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Osakis Review Editorial: Wait for facts in bullying incident

When a news story breaks, people, understandably, want answers. They want black-and-white facts so they’ll know exactly what happened.

Unfortunately, not everything is so clear-cut, at least initially. That’s the case with an alleged bullying incident at Osakis High School on January 16. A photo circulated through social media that showed a student sitting on the floor, hands bound behind his back with a hoodie tied tightly over his head.

The mother of the boy believes it’s a clear case of bullying and something that

goes on every day in that class.

The Osakis police chief, who investigated the incident and interviewed the students, came up with a different conclusion – that the boy chose to participate.

The Douglas County Attorney’s Office, as of Monday, was still studying the police chief’s preliminary investigation and is awaiting written statements before it will decide to press charges.

The school district, meanwhile, is bound by data privacy laws and isn’t talking until it completes its own investigation.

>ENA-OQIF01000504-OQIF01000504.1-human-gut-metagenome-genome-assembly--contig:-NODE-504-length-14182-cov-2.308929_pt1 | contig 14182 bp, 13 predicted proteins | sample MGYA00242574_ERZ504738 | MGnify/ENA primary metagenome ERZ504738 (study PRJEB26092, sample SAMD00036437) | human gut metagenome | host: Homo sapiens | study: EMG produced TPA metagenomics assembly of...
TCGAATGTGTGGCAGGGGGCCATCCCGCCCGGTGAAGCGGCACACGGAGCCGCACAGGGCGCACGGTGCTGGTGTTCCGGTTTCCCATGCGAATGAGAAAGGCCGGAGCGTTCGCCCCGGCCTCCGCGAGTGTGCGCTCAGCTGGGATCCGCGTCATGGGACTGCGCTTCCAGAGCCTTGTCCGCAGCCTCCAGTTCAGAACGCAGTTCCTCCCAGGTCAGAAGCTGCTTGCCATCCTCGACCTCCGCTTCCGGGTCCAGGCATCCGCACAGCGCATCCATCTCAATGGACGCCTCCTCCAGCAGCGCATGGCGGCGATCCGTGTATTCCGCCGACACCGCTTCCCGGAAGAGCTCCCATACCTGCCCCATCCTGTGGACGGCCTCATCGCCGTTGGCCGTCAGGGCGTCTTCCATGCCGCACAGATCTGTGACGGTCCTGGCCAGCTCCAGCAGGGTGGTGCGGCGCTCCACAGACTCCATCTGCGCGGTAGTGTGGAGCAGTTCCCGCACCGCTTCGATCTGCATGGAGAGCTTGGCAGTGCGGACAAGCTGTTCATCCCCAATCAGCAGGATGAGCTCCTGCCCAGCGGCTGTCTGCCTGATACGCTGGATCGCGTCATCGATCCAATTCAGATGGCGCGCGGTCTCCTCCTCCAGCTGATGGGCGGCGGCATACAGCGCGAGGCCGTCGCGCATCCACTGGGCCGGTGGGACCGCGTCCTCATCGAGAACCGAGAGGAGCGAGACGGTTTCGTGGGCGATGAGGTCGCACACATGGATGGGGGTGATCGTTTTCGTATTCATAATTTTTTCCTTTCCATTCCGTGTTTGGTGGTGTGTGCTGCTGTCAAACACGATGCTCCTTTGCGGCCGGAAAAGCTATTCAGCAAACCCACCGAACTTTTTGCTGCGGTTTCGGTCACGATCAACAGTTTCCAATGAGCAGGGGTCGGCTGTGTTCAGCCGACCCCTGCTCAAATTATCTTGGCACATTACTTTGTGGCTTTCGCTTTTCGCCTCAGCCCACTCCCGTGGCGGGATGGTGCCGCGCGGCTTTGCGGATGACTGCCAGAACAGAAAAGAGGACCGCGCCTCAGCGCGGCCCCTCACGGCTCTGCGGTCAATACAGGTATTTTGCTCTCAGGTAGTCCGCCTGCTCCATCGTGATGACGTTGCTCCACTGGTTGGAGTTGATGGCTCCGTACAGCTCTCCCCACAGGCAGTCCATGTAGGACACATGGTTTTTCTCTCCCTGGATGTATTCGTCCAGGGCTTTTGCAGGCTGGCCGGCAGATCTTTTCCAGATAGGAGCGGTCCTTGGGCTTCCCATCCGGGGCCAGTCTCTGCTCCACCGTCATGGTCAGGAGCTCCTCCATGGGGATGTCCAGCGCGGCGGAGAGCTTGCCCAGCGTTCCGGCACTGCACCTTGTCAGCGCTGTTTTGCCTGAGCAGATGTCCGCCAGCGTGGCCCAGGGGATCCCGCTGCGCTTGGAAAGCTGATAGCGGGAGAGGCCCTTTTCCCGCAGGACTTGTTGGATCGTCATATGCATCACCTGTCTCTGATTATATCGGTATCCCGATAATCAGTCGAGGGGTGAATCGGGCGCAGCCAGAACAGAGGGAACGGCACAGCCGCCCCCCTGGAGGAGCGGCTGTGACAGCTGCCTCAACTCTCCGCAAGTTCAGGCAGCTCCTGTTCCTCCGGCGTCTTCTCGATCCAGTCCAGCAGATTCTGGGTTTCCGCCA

Our stories about the incident sparked furious debate on Facebook about what actually happened and who is right and what went wrong. We know that the district office has been receiving angry calls from upset parents, anti-bullying groups and others.

We urge readers to refrain from leaping to conclusions. Talking about bullying, what causes it and how to prevent it are extremely important topics to discuss. But pointing fingers, making wild speculations and sweeping generalizations does more harm than good.

Let’s address this important topic with more light – and when they become available, more facts – not heat.

Al Edenloff

Al Edenloff is the news and opinion page editor for the Echo Press. He was born in Alexandria and lived most of his childhood in Parkers Prairie. He graduated with honors from Moorhead State University with a degree in mass communications, print journalism. He interned at the Echo Press in the summer of 1983 and was hired a year later as a sports reporter. He also worked as a news reporter/photographer. Al is a four-time winner of the Minnesota Newspaper Association's Herman Roe Award, which honors excellence in editorial writing.  

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